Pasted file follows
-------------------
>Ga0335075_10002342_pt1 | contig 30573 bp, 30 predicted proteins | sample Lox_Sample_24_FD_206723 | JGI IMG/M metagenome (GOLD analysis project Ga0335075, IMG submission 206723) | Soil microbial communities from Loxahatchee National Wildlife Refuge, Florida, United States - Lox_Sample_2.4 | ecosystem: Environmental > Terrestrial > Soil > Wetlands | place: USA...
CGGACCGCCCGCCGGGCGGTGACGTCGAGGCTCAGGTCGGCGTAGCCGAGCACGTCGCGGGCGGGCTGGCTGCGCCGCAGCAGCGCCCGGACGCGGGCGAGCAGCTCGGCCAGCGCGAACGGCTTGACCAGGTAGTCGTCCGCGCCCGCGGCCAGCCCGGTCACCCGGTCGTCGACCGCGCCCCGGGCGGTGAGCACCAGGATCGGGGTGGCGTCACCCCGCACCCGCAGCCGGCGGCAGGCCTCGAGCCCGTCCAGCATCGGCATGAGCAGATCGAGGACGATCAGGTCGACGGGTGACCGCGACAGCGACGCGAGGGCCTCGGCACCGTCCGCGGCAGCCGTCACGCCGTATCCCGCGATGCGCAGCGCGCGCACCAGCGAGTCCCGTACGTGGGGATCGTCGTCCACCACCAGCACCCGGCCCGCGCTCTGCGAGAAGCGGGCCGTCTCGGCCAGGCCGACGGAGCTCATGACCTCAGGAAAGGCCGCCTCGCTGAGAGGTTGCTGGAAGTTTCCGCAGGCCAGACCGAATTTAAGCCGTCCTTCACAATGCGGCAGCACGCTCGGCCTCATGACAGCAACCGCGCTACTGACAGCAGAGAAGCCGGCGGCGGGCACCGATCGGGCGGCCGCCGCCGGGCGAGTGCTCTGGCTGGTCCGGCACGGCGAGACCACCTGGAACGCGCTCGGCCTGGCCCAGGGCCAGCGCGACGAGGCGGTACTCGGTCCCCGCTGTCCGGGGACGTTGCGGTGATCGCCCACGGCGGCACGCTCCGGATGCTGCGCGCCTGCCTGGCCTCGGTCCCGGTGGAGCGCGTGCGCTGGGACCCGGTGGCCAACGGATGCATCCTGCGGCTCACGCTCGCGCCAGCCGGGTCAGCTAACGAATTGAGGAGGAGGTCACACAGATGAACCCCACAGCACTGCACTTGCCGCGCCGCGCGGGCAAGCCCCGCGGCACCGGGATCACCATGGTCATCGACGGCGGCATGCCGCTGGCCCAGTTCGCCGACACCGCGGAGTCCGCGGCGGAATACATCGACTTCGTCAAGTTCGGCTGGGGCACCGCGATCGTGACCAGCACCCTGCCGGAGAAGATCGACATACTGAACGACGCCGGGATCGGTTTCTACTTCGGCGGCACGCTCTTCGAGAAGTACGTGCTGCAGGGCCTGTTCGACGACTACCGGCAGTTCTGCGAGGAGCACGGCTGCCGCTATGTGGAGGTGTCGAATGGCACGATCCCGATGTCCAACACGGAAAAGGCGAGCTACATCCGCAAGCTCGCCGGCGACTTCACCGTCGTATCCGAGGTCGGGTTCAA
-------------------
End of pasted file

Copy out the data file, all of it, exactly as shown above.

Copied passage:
>Ga0335075_10002342_pt1 | contig 30573 bp, 30 predicted proteins | sample Lox_Sample_24_FD_206723 | JGI IMG/M metagenome (GOLD analysis project Ga0335075, IMG submission 206723) | Soil microbial communities from Loxahatchee National Wildlife Refuge, Florida, United States - Lox_Sample_2.4 | ecosystem: Environmental > Terrestrial > Soil > Wetlands | place: USA...
CGGACCGCCCGCCGGGCGGTGACGTCGAGGCTCAGGTCGGCGTAGCCGAGCACGTCGCGGGCGGGCTGGCTGCGCCGCAGCAGCGCCCGGACGCGGGCGAGCAGCTCGGCCAGCGCGAACGGCTTGACCAGGTAGTCGTCCGCGCCCGCGGCCAGCCCGGTCACCCGGTCGTCGACCGCGCCCCGGGCGGTGAGCACCAGGATCGGGGTGGCGTCACCCCGCACCCGCAGCCGGCGGCAGGCCTCGAGCCCGTCCAGCATCGGCATGAGCAGATCGAGGACGATCAGGTCGACGGGTGACCGCGACAGCGACGCGAGGGCCTCGGCACCGTCCGCGGCAGCCGTCACGCCGTATCCCGCGATGCGCAGCGCGCGCACCAGCGAGTCCCGTACGTGGGGATCGTCGTCCACCACCAGCACCCGGCCCGCGCTCTGCGAGAAGCGGGCCGTCTCGGCCAGGCCGACGGAGCTCATGACCTCAGGAAAGGCCGCCTCGCTGAGAGGTTGCTGGAAGTTTCCGCAGGCCAGACCGAATTTAAGCCGTCCTTCACAATGCGGCAGCACGCTCGGCCTCATGACAGCAACCGCGCTACTGACAGCAGAGAAGCCGGCGGCGGGCACCGATCGGGCGGCCGCCGCCGGGCGAGTGCTCTGGCTGGTCCGGCACGGCGAGACCACCTGGAACGCGCTCGGCCTGGCCCAGGGCCAGCGCGACGAGGCGGTACTCGGTCCCCGCTGTCCGGGGACGTTGCGGTGATCGCCCACGGCGGCACGCTCCGGATGCTGCGCGCCTGCCTGGCCTCGGTCCCGGTGGAGCGCGTGCGCTGGGACCCGGTGGCCAACGGATGCATCCTGCGGCTCACGCTCGCGCCAGCCGGGTCAGCTAACGAATTGAGGAGGAGGTCACACAGATGAACCCCACAGCACTGCACTTGCCGCGCCGCGCGGGCAAGCCCCGCGGCACCGGGATCACCATGGTCATCGACGGCGGCATGCCGCTGGCCCAGTTCGCCGACACCGCGGAGTCCGCGGCGGAATACATCGACTTCGTCAAGTTCGGCTGGGGCACCGCGATCGTGACCAGCACCCTGCCGGAGAAGATCGACATACTGAACGACGCCGGGATCGGTTTCTACTTCGGCGGCACGCTCTTCGAGAAGTACGTGCTGCAGGGCCTGTTCGACGACTACCGGCAGTTCTGCGAGGAGCACGGCTGCCGCTATGTGGAGGTGTCGAATGGCACGATCCCGATGTCCAACACGGAAAAGGCGAGCTACATCCGCAAGCTCGCCGGCGACTTCACCGTCGTATCCGAGGTCGGGTTCAA